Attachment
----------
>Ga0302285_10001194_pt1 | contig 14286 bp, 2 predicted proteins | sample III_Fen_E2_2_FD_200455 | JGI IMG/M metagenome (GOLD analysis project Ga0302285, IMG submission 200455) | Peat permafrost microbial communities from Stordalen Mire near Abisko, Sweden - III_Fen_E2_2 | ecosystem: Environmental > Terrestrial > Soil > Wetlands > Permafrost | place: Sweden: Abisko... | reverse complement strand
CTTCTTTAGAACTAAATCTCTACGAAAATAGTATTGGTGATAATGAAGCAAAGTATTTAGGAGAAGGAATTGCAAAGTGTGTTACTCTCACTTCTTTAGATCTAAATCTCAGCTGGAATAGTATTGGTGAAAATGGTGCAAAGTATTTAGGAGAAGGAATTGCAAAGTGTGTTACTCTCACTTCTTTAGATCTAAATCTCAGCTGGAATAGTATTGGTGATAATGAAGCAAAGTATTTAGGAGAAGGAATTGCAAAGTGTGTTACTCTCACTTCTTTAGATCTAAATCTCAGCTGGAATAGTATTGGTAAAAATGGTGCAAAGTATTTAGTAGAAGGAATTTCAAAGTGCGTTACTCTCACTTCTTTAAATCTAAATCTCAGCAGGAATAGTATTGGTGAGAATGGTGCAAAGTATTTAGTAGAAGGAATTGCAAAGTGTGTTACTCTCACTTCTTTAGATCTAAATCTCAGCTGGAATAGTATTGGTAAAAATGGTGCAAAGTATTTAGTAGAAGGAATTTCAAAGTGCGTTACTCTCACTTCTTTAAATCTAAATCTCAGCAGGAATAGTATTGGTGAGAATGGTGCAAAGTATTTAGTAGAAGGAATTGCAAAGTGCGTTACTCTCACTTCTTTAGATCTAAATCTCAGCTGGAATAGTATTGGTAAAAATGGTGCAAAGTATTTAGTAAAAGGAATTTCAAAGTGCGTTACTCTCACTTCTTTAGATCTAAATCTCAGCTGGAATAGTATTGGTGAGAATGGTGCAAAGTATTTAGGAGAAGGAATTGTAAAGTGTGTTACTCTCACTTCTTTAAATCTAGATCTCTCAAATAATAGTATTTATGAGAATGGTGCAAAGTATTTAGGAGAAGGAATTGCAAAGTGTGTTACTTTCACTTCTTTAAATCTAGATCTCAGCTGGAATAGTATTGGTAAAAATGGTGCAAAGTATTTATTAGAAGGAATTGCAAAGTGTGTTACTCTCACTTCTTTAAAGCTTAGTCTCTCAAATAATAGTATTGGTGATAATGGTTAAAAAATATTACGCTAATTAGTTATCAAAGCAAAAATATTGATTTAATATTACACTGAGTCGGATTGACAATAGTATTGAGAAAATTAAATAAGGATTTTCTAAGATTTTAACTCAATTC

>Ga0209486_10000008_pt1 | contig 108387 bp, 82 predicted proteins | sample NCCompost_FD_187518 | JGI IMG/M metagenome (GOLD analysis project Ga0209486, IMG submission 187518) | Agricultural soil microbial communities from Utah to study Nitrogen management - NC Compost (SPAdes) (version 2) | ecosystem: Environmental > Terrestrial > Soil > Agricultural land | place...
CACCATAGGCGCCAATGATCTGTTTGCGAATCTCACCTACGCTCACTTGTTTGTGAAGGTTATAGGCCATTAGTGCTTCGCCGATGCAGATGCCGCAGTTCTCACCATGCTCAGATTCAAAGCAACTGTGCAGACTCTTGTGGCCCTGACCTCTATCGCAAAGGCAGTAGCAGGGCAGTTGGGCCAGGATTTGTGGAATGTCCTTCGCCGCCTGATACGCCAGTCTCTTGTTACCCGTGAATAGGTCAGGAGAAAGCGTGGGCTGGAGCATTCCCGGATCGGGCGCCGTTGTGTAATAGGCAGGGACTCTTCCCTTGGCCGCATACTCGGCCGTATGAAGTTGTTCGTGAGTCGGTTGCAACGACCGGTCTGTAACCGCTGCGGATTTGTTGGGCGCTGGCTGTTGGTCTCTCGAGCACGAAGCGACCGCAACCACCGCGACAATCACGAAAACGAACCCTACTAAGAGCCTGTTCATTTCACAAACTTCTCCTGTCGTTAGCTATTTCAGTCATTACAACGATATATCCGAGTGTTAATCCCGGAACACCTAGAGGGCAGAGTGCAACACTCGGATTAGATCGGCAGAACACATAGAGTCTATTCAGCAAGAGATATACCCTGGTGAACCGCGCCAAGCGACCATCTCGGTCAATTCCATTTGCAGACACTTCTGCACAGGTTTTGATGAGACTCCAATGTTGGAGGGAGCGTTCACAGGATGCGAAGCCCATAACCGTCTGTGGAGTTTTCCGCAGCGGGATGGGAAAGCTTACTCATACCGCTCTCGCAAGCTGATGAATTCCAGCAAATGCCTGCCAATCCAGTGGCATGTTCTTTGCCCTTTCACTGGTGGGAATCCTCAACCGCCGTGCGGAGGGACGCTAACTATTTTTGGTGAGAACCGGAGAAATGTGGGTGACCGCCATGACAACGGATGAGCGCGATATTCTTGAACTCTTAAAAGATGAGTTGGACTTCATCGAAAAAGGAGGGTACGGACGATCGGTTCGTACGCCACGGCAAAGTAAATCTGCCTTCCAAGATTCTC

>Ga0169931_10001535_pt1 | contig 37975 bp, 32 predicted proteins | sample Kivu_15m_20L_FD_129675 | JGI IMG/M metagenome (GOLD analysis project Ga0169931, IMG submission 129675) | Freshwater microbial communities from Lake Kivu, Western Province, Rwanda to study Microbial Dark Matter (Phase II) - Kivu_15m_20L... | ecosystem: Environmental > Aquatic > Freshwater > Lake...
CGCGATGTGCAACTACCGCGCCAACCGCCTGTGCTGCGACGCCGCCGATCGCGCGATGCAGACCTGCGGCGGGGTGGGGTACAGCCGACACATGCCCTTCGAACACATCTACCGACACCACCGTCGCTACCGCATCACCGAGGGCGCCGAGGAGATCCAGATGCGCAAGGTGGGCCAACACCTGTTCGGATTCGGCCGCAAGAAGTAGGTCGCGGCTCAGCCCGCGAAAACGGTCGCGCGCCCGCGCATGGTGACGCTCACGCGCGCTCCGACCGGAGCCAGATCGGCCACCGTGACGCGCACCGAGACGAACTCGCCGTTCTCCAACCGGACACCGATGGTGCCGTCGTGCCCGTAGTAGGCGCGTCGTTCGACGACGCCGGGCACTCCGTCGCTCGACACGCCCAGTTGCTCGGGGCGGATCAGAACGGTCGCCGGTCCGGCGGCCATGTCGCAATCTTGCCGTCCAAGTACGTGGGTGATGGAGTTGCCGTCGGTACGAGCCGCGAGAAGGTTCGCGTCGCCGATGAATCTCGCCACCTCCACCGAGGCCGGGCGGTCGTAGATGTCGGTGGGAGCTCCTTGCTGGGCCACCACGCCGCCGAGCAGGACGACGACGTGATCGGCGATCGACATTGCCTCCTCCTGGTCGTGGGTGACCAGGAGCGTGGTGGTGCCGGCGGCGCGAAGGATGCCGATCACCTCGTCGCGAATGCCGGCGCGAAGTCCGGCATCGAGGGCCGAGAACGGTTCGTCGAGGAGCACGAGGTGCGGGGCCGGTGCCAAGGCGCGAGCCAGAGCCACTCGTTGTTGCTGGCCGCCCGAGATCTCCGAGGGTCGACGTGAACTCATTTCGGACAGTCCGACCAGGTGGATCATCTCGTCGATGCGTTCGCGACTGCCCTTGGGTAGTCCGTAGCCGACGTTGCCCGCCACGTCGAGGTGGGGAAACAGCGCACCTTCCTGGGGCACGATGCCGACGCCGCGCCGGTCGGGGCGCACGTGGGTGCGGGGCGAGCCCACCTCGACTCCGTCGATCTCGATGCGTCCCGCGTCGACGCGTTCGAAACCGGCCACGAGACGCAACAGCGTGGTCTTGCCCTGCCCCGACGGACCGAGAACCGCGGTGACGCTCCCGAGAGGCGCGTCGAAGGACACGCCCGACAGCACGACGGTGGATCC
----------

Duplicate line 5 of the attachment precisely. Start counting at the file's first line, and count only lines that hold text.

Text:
>Ga0169931_10001535_pt1 | contig 37975 bp, 32 predicted proteins | sample Kivu_15m_20L_FD_129675 | JGI IMG/M metagenome (GOLD analysis project Ga0169931, IMG submission 129675) | Freshwater microbial communities from Lake Kivu, Western Province, Rwanda to study Microbial Dark Matter (Phase II) - Kivu_15m_20L... | ecosystem: Environmental > Aquatic > Freshwater > Lake...